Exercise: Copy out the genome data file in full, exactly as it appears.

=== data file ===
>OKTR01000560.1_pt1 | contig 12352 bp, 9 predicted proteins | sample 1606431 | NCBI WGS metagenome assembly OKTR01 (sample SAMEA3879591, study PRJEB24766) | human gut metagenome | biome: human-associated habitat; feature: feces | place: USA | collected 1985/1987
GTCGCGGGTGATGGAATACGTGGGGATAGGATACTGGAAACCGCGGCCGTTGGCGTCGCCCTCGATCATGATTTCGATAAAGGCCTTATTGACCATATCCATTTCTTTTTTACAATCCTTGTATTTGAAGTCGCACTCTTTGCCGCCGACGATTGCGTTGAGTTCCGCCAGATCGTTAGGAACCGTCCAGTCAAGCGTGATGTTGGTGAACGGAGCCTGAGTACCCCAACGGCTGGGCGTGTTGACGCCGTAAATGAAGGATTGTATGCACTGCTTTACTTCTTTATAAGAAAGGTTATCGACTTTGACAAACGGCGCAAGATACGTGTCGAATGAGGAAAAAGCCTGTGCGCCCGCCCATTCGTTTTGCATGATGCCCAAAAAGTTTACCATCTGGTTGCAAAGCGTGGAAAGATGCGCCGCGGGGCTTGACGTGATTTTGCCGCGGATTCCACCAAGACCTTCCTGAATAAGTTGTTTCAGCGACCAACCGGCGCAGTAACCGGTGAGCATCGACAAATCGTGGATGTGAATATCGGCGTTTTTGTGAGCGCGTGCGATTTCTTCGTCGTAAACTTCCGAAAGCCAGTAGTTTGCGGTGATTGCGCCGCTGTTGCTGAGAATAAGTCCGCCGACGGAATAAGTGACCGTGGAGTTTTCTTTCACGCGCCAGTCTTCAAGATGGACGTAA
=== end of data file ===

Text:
>OKTR01000560.1_pt1 | contig 12352 bp, 9 predicted proteins | sample 1606431 | NCBI WGS metagenome assembly OKTR01 (sample SAMEA3879591, study PRJEB24766) | human gut metagenome | biome: human-associated habitat; feature: feces | place: USA | collected 1985/1987
GTCGCGGGTGATGGAATACGTGGGGATAGGATACTGGAAACCGCGGCCGTTGGCGTCGCCCTCGATCATGATTTCGATAAAGGCCTTATTGACCATATCCATTTCTTTTTTACAATCCTTGTATTTGAAGTCGCACTCTTTGCCGCCGACGATTGCGTTGAGTTCCGCCAGATCGTTAGGAACCGTCCAGTCAAGCGTGATGTTGGTGAACGGAGCCTGAGTACCCCAACGGCTGGGCGTGTTGACGCCGTAAATGAAGGATTGTATGCACTGCTTTACTTCTTTATAAGAAAGGTTATCGACTTTGACAAACGGCGCAAGATACGTGTCGAATGAGGAAAAAGCCTGTGCGCCCGCCCATTCGTTTTGCATGATGCCCAAAAAGTTTACCATCTGGTTGCAAAGCGTGGAAAGATGCGCCGCGGGGCTTGACGTGATTTTGCCGCGGATTCCACCAAGACCTTCCTGAATAAGTTGTTTCAGCGACCAACCGGCGCAGTAACCGGTGAGCATCGACAAATCGTGGATGTGAATATCGGCGTTTTTGTGAGCGCGTGCGATTTCTTCGTCGTAAACTTCCGAAAGCCAGTAGTTTGCGGTGATTGCGCCGCTGTTGCTGAGAATAAGTCCGCCGACGGAATAAGTGACCGTGGAGTTTTCTTTCACGCGCCAGTCTTCAAGATGGACGTAA